It’s a well-known fact that Florida has a lot of alligators. The Florida Fish and Wildlife Conservation Commission estimates the state is home to about 1.3 million of the freshwater reptiles.
So how many of them are hunted?
More than 87,000 between 2000 and 2015 by the FWC, which coordinates two gator hunting programs: the statewide nuisance alligator program and the recreational statewide alligator harvest program.
The nuisance program is one of five components of Florida’s comprehensive Alligator Management Program. “Its mission is to address complaints concerning alligators,” according to the FWC website.
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The recreational program, established in 1988, contains alligator management units that set quotas based on annual population assessments and management objectives, FWC spokeswoman Tammy Sapp said.
The program has been nationally and internationally recognized as “a model program for the sustainable use of a natural resource,” Sapp said.
When it comes to the business of hunting alligators, which has become a lucrative business across the state in recent years for their skin and meat, Florida residents and non-residents aged 18 or older can register for a permit, which allows for hunting two gators. Any alligator longer than 18 inches is fair game.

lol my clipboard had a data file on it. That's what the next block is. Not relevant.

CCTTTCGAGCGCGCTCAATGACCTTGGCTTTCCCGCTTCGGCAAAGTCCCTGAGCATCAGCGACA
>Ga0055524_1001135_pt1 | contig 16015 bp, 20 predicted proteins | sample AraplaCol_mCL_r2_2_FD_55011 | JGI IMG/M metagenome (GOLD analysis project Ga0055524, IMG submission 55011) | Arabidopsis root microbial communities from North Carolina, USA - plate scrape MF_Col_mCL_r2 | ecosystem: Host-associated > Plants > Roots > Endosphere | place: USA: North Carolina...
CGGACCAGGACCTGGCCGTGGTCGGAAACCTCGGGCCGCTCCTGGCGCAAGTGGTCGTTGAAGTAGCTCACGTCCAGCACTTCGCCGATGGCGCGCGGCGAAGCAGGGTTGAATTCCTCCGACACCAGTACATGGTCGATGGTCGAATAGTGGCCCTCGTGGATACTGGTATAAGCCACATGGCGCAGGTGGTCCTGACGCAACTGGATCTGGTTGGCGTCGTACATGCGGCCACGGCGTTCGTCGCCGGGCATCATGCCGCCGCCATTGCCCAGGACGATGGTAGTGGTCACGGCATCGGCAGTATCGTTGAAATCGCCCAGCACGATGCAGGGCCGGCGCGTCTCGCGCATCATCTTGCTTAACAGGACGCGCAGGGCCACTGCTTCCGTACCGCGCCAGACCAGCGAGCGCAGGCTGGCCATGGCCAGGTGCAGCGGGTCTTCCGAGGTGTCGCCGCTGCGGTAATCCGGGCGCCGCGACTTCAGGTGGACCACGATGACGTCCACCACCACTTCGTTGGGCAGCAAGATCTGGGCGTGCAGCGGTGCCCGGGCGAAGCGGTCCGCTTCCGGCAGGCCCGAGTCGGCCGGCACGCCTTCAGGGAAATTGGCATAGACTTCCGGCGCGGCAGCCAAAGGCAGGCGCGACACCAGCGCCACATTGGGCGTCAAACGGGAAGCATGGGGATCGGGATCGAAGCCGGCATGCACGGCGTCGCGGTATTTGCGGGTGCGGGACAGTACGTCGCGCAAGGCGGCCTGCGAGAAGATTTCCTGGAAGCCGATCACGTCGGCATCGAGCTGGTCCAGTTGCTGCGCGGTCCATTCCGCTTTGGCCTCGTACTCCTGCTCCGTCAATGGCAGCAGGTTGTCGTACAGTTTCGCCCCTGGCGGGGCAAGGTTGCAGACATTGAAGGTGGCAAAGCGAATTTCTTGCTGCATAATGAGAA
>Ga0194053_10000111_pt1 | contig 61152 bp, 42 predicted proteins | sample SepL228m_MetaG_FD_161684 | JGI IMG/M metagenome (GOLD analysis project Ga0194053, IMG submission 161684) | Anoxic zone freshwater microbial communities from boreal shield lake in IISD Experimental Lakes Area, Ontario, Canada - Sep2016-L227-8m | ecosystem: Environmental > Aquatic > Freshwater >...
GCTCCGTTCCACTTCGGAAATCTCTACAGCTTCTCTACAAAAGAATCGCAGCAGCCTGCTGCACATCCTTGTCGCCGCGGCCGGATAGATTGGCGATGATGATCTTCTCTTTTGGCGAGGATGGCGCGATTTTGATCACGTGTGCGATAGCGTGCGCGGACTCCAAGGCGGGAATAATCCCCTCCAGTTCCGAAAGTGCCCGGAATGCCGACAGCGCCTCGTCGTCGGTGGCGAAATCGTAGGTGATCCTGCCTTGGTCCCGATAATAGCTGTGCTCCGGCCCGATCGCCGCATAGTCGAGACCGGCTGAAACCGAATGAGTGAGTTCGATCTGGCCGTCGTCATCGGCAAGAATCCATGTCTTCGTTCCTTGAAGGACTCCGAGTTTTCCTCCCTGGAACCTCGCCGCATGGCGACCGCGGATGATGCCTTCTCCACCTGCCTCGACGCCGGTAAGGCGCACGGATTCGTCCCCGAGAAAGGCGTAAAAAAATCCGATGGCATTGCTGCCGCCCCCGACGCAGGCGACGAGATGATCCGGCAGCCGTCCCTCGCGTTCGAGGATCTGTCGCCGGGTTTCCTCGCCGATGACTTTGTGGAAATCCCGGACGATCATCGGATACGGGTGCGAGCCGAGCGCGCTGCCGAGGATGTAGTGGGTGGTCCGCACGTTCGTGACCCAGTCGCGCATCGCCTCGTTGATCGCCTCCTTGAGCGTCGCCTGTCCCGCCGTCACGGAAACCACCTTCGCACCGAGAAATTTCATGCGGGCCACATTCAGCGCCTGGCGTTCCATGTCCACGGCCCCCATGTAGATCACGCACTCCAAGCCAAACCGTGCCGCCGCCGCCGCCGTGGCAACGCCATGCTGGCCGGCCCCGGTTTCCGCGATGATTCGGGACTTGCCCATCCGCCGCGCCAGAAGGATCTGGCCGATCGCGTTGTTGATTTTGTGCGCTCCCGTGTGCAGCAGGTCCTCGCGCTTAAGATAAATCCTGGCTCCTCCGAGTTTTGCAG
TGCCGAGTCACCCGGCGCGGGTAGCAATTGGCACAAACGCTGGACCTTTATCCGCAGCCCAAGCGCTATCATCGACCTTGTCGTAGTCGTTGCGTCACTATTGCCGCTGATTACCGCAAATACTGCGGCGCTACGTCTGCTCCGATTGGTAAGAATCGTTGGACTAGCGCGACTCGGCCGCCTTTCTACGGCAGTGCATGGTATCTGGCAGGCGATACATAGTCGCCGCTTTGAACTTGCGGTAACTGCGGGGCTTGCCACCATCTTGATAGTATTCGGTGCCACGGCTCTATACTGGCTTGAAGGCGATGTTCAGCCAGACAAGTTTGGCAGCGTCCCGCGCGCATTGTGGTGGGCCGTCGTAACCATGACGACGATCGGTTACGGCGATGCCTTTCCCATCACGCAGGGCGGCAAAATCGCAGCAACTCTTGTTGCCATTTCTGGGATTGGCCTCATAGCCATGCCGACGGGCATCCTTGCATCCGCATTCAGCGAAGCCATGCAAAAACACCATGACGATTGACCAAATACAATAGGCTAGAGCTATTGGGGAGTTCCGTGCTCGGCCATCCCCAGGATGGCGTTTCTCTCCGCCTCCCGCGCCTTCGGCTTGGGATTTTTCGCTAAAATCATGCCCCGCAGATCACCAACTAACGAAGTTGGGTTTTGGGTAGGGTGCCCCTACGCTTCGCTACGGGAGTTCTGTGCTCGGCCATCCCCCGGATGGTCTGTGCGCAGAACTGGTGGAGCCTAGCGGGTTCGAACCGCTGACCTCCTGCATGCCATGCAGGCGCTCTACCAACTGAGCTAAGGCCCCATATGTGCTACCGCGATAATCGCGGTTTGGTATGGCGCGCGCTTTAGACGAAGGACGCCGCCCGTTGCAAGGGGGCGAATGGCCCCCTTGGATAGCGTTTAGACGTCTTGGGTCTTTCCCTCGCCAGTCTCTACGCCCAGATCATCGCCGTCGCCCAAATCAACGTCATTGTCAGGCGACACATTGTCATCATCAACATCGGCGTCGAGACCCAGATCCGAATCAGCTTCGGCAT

The commission publishes data showing where the gators were hunted and how many were hunted each year, as well as the carcass size.
Some of the data’s highlights:
▪ Hunters nabbed 540 gators from Manatee and Sarasota counties combined from 2000-15. The largest in Manatee was 12 feet, 9 inches hunted at an unspecified location in the county. The largest in Sarasota County was 12 feet, 6 inches out of Curry Creek.
▪ Lake Poinsett in Brevard County had 5,188 hunted gators, more than any other area in the state in the 15-year period. It’s 1,066 more than the second-place alligator hunting destination, Lake Okeechobee. Orange Lake ranked third with 3,110 alligators hunted.
▪ In 2011, the programs combined had more than 8,000 hunted, the most of any year between 2000 and 2015. Of those, the largest was 13 feet, 6 inches, found in August in the Kissimmee River.
▪ Hunters most often encountered and successfully killed 8-foot alligators. The second-most common was 7 feet, followed by 7 feet, 6 inches.
▪ Ninety-nine of the alligators did not have a specific hunting location listed.
Though alligators are found most often in freshwater, they can tolerate some levels of saltwater for a short period of time. The average male alligator size is approximately 11 feet and the average female is around 8 feet long, according to the Smithsonian National Zoo and Conservation Biology Institute.
To download FWC’s data, visit myfwc.com/wildlifehabitats/managed/alligator/harvest/data-export.
- If a body of water is not a swimming pool, an ocean or a designated swimming area, don’t go in it
- Don’t feed alligators
- Observe and photograph them from a distance
- For more safety tips, visit FWC’s “Living with Alligators” brochure.